FROM ISLAMIC DECLARATION TO ISLAMIC STATE
In his evidence in Ratko Mladic’s defense, Republika Srpska president Milorad Dodik has blamed the Muslim leadership for the outbreak of the war in BH. According to Dodik, Alija Izetbegovic’s policy and the statements he made in his Islamic Declaration were ‘precursors to the current ideology of radical Islam’. The prosecutor contested Dodik’s claims by quoting from an interview Karadzic gave in 1990, when he said ‘there is no need to panic’ in BH because local Muslims had all opted for ‘the European way of life while following their Islamic faith’
Current Republika Srpska president Milorad Dodik began today his fourth and final testimony before the Tribunal as Ratko Mladic’s defense witness. Dodik already appeared three times – first at the sentencing hearing of Biljana Plavsic in 2002, then at the request of the prosecution in Radislav Brdjanin’s case in 2003, and finally in 2013 when he gave evidence in Radovan Karadzic’s defense. Today Dodik described the events and presented his impression about the time when he was first a member of the BH Parliament representing the Union of Reformist Forces, and then an independent member of the Bosnian Serb Assembly.
In Dodik’s opinion, the war in BH began because of the Muslims’ efforts to ‘use their majority to outvote’ the other nations and declare an independent state. Croats helped Muslims to do that, Dodik agreed. But, Dodik argued, nowadays Croats tell him that they were wrong and that they would never make the same mistake. According to Dodik, the Muslims tried to dominate the state, they refused to heed anyone else in the Parliament, they abused public functions, set up the Patriotic League and basically they were to blame for all the negative developments in the public sphere before the conflict. Dodik also blamed the Muslims for the event that started the war, the killing of a Serb wedding guest in Sarajevo on 1 March 1992. While he was at it, Dodik also blamed the Patriotic League for the crime against Serb civilians in Sijekovac in late March 1992, although it has been stated many times in the Tribunal’s courtrooms that the Croat armed forces had perpetrated that crime.
Mladic’s defense lawyers and other defense witnesses have already suggested – particularly after the terrorist attack in Paris – that the Bosnian Muslim political movement in the 1990s was ‘close’ to the radical Islamist groups of today. Dodik, however, was the first to openly highlight the purported relation between the two. According to Dodik, Alija Izetbegovic was a ‘precursor to the current ideology of radical Islam’. The key proof is the fact that in 1970 the former BH president had written the Islamic Declaration, a document in which he proclaimed that the state should be based on the sharia law.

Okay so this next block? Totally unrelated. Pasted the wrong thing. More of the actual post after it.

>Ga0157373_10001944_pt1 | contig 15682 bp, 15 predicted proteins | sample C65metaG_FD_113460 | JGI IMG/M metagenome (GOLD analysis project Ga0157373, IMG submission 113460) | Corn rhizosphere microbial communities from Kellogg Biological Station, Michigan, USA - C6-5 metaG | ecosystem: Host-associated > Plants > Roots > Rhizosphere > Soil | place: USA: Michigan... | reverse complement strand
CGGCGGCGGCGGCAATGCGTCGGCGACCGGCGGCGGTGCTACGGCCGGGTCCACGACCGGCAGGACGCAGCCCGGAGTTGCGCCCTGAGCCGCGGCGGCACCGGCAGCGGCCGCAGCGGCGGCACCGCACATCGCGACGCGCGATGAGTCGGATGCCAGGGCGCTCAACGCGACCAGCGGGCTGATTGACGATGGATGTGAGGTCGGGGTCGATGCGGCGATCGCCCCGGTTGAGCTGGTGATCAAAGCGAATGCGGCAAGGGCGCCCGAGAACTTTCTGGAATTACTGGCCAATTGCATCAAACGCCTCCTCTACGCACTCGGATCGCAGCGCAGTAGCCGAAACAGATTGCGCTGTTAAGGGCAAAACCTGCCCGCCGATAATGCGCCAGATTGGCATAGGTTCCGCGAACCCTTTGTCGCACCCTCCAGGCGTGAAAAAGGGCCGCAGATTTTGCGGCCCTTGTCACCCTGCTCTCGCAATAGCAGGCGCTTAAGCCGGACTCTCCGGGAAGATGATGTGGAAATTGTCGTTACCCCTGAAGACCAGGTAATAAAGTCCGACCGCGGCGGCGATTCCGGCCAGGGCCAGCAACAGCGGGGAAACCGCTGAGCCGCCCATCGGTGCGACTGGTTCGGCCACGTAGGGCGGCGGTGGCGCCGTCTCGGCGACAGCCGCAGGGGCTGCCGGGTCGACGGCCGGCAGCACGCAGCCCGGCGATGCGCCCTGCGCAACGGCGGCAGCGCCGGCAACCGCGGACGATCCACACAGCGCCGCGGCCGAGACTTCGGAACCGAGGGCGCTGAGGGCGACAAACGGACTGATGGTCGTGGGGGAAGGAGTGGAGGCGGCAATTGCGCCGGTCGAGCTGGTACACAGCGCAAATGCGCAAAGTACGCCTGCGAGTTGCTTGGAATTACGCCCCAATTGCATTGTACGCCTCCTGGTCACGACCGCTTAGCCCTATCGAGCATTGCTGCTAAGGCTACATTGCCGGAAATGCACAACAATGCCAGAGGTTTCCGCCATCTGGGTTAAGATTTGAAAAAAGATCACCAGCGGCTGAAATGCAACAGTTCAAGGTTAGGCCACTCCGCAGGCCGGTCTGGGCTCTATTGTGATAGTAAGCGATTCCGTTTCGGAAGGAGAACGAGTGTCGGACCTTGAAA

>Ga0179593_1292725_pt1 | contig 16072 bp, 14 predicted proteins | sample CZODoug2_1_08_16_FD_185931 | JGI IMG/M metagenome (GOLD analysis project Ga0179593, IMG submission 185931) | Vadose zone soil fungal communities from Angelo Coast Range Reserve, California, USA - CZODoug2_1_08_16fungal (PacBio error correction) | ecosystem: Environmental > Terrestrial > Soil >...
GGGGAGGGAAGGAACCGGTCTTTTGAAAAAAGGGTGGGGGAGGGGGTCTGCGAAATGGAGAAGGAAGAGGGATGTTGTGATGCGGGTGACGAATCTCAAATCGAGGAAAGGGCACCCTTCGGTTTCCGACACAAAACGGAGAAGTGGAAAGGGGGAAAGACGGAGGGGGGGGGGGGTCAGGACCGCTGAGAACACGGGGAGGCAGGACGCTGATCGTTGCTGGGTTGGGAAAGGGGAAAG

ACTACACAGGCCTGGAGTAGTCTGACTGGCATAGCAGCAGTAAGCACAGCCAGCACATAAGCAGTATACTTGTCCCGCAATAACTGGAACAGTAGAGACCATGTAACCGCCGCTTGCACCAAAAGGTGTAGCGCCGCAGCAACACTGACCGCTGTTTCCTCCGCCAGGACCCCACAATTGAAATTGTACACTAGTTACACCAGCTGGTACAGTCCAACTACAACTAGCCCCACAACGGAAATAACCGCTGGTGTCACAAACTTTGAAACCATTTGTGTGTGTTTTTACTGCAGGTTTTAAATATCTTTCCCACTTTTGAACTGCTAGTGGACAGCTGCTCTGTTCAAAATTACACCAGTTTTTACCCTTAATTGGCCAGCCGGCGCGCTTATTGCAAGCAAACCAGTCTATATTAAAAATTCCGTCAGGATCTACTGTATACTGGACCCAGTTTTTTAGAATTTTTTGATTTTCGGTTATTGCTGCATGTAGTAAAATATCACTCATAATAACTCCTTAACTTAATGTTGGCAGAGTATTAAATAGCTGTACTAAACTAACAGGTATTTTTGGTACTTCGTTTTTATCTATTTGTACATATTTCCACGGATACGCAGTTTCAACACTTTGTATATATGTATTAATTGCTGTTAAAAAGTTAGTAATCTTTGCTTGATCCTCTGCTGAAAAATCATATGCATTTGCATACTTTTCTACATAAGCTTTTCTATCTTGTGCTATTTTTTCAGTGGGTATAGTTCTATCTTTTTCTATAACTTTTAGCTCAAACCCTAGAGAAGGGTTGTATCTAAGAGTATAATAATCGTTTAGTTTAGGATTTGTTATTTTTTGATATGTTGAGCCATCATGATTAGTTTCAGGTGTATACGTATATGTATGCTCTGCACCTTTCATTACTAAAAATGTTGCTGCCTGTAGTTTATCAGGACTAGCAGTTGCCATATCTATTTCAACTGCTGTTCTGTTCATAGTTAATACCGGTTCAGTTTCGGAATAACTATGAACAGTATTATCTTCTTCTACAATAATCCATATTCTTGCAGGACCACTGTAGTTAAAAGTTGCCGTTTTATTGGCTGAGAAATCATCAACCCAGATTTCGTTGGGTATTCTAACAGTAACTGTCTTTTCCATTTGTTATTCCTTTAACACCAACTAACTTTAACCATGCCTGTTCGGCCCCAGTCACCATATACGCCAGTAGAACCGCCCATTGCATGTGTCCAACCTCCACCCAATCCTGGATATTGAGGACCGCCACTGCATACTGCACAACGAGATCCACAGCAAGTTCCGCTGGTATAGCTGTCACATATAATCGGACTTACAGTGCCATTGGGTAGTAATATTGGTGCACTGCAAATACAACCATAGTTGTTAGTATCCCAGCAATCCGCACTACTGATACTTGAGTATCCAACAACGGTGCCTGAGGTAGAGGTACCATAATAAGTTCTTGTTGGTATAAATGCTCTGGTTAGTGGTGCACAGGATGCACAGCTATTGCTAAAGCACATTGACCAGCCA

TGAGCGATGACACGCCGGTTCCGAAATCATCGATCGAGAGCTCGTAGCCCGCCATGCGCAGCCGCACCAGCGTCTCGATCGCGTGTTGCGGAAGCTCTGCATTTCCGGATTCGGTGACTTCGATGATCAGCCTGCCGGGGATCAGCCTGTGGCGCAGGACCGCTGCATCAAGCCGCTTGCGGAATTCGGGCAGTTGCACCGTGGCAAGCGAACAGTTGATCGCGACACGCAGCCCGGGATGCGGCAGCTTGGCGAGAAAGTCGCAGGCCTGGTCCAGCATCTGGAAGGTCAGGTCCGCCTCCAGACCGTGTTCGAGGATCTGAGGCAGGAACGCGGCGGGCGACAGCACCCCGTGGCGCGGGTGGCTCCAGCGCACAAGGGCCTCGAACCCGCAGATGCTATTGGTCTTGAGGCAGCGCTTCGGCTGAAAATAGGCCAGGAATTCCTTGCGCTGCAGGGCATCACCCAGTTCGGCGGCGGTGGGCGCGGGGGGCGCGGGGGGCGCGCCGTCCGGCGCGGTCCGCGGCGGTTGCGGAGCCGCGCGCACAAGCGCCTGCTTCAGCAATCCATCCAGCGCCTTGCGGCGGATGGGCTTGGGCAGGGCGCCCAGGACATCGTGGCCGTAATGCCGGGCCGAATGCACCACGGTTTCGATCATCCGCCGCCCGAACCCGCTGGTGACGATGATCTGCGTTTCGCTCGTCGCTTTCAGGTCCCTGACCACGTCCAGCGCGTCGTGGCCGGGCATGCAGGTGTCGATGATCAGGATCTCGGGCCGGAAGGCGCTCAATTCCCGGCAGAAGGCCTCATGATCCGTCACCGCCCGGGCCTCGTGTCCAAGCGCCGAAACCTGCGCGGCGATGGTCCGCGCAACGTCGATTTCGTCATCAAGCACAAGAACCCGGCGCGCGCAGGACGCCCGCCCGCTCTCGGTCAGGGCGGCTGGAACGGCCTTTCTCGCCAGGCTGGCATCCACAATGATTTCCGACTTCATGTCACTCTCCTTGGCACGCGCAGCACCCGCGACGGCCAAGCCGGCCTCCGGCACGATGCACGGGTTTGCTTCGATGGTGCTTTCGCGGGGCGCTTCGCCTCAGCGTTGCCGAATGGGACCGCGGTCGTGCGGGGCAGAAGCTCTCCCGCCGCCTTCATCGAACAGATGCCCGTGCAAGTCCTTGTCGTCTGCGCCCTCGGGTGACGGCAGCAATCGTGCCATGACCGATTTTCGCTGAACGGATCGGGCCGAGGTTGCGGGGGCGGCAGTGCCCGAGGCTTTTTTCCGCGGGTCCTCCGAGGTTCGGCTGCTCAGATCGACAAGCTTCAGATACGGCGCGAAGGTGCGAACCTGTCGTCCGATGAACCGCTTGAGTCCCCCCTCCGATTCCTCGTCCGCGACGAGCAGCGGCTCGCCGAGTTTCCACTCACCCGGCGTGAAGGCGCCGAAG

If Islamic declaration was really such a thorn in the Bosnian Serbs’ side, it would mean that it had to have been hotly debated in the Bosnian Serb Assembly sessions, the prosecutor noted. The former member of the parliament agreed with the prosecutor, adding that the Islamic declaration was indeed often mentioned. The members would regularly refer to it, saying ‘as stated in Alija Izetbegovic’s Islamic declaration…’, Dodik explained. The prosecution team had gone through the transcripts of all the assembly sessions and prosecutor Tieger presented the fruit of their labor. The Islamic declaration was mentioned for the first time at 35th Assembly session held on 2 October 1993. Dodik corrected his previous claim saying that the declaration had been discussed outside of the Assembly hall. In the sessions, the members used the term ‘Alija’s policy’, Dodik added.
The prosecutor continued the cross-examination by putting it to the witness that Radovan Karadzic was less hostile to the Bosniaks before the war than Dodik was now. In an interview from 1990 Karadzic said that Islamic fundamentalism came from the people of another race who spoke a different language, not from local Muslims, ‘Slavic people of our blood who have opted for the European quality of life while following their Islamic faith’, Karadzic said in the interview. The prosecutor asked Dodik if that was yet another indicator of a ‘well known fact’ that Bosnian Muslims were ‘a Europeanized nation’. ‘Do you mean to say that the Serbs aren’t’, Dodik replied with a question. Although the prosecutor usually forbears from responding to the witnesses’ comments on his work, this time he 'strenuously reject[ed]’ Dodik’s suggestion. Dodik finally admitted that the Bosniaks were ‘the most secular Muslims in Europe’ but in the 1990s they supported Alija Izetbegovic’s extremist views.
Contrary to Dodik’s suggestion that the steps taken by the BH Serb leadership were a response merely to the Muslim radicalism, the prosecutor stressed that the Serbs had in fact had a pre-agreed plan to implement their strategic goals. The goals, the prosecutor recalled, implied their territorial separation from the other two ethnicities. Also, the prosecutor showed minutes from a SFRY Presidency meeting in December 1991, when Radovan Karadzic addressed the rump body. Karadzic said that his leadership ‘planned which steps ’ to take ‘as soon as Alija screws up’.
At the Republika Srpska Assembly session in Bijeljina in January 1993 it was decided that the ‘Muslims are not a nation’. Dodik couldn't remember if he had attended the session. If he had, he voted ‘yes’ because the decision had been passed unanimously. Dodik will continue his evidence tomorrow.
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